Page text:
After all, people buy from people and form relationships with people and not brands (except in some rare instances with great brands like Apple although they have a powerful brand ambassador with Steve Jobs so the two are totally interlinked) .
I tend to minimise the personal stuff I post via Social Media – maybe that could be because I have no personal life 🙂 but I do like to use tools like FourSquare and post about businesses and people I encounter in day to day life that have made an impact/impression on me that arent related to my work.
Great article and on target! I almost learned the hard-way why this is so important. Luckily for me I have great mentors who guided me past this mistake being made!
Thanks for sharing your knowledge!
Robert great points. Another thing I have been thinking about is the way people change their facebook picture as often as they change their underwear. I think of my facebook picture as my personal icon, my branding, so that when people see it they know it is me, my product. If you change all the time, it becomes very vacant, not easily recognized. Perhaps you could write about this in a future blog.
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author, heroes and hounds (www.heroesandhounds.com)
I consigli son sempre buoni ………..se poi datti in un certo modo hanno più efficacia……Essere in mezzo alla gente è molto importante per poter crescere insieme a loro …. e trarne dei buoni insegnamenti………Apprezzo le opinioni di tutti …e ne traggo l’insegnamento per migliorare la mia qualità di vita.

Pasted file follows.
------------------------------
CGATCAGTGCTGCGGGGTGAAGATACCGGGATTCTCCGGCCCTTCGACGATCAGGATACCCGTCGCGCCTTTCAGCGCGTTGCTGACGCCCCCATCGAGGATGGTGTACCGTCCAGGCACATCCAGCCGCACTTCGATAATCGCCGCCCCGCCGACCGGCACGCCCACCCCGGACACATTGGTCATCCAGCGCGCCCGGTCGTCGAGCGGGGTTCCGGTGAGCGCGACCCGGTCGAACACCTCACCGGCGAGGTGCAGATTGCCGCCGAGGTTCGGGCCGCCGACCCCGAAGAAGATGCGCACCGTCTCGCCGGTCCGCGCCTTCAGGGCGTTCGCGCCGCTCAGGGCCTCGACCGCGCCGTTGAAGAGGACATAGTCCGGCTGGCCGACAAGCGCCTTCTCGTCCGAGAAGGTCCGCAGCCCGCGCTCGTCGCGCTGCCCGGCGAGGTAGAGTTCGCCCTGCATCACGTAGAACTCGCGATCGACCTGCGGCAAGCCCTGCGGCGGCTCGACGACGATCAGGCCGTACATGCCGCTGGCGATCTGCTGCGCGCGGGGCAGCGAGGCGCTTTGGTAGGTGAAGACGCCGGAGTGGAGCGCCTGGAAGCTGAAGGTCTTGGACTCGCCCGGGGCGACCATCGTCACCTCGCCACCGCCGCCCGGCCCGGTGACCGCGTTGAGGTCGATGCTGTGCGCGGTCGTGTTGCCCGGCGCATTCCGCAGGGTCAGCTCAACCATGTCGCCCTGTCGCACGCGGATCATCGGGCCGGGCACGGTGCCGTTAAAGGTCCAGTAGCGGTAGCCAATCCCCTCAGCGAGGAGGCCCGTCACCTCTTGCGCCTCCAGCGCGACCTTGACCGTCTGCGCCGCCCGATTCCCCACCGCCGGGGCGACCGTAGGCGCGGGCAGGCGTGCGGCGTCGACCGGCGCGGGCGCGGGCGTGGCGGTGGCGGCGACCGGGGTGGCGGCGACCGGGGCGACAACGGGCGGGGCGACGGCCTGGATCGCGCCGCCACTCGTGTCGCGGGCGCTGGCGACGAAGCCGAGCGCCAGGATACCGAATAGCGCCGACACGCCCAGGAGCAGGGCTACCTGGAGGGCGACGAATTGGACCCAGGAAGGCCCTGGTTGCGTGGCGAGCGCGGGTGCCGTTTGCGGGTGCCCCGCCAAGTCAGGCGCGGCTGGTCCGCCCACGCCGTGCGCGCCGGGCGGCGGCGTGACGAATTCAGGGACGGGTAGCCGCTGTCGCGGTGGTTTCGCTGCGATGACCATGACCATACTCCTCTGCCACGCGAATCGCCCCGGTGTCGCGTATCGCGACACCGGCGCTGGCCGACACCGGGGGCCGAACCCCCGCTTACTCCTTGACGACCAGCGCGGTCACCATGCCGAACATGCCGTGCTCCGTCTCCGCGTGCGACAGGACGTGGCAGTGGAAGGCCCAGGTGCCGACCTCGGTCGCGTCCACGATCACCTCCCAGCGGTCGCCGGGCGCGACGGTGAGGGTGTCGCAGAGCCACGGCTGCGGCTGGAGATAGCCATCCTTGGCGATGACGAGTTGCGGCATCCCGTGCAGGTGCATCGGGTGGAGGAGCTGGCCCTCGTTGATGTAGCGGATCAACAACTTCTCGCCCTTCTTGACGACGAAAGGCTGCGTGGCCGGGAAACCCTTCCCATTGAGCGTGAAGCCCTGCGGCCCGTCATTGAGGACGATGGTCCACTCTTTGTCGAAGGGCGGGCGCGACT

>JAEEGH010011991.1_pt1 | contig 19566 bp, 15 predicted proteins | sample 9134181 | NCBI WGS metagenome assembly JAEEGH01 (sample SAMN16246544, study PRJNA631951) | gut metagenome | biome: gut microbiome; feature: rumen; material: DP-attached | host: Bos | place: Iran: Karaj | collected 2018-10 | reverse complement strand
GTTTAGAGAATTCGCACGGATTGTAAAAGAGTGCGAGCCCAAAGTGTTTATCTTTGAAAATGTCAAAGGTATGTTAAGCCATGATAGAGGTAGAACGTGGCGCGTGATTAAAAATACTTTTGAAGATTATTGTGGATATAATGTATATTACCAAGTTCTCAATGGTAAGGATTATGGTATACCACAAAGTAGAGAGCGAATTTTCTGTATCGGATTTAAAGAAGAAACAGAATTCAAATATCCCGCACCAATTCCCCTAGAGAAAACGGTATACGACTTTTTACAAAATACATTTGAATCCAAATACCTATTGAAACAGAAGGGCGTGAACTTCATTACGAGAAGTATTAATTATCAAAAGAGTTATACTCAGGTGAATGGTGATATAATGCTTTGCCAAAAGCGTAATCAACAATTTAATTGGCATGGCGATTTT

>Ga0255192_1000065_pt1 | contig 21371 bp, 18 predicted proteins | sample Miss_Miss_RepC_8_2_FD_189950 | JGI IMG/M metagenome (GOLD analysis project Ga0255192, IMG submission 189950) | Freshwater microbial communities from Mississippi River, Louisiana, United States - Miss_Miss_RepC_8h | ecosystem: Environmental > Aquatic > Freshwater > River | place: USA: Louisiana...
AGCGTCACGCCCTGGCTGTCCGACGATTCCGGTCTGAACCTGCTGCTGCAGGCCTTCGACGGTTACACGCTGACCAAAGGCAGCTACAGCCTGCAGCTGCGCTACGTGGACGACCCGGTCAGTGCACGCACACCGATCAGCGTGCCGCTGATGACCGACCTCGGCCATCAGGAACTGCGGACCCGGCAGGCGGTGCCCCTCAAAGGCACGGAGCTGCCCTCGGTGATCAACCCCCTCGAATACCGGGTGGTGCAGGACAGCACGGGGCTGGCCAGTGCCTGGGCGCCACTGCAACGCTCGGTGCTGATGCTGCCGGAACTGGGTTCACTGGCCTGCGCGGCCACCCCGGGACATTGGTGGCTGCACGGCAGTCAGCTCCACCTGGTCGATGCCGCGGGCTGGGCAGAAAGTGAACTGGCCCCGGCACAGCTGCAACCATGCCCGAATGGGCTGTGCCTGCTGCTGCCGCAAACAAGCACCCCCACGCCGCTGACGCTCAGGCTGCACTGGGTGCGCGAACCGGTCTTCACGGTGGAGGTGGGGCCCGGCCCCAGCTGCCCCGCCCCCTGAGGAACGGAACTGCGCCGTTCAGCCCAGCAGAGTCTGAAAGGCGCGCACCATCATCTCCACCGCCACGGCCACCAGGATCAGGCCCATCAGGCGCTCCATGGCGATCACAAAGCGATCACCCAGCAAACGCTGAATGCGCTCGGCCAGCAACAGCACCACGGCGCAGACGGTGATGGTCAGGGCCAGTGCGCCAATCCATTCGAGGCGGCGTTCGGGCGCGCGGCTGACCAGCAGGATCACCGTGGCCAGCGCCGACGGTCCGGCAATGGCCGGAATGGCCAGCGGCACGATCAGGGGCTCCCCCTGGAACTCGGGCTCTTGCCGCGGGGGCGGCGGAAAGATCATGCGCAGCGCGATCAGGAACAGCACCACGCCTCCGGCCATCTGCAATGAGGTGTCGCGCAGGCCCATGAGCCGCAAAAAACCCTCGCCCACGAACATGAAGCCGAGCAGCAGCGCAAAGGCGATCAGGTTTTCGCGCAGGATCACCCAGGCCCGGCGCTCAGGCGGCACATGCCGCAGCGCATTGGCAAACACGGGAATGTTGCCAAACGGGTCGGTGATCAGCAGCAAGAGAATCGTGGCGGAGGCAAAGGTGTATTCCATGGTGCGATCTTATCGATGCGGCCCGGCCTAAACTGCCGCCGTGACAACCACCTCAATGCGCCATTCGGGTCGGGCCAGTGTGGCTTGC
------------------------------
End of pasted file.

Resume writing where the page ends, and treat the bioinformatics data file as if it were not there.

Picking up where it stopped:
You certainly have a point, and while I don’t post inappropriate content online I also keep my private life more private. Quite frankly it annoys me when people take what is supposed to be a personal social media outlet and turn it into business. Create a business profile and market with that. Don’t spam me with your marketing blather on your personal streams. Now git off my lawn! 🙂
The interesting thing is, I think one says as much about her personality by avoiding inclusion of personal items as if she were to put them in there. The advice “Don’t tweeting personal stuff” is akin to, “Keep your office sparse and functional; no photos of the family, no putter leaning up against the wall behind the door, no artifacts from a favorite vacation.” Guess what: that says something about you, too.
Social media brings down the false wall between personal and professional. Life is now what I call “profersonal.” Confining our social media selves to work generally doesn’t necessarily lead to a more distraction-free online reputation, just a more limited one.
I agree with your post, mostly. I subscribe to Daria’s approach. I like to infuse some personal elements into my social media updates. It offers a layer of humanity that is necessary, especially for professional service providers like me. I want to be seen as a human who can relate to my clients, not an institution. I realize that people are ultimately buying into ME. Many times, my personal tweets are the tipping point that causes them to hire me over someone else offering similar services.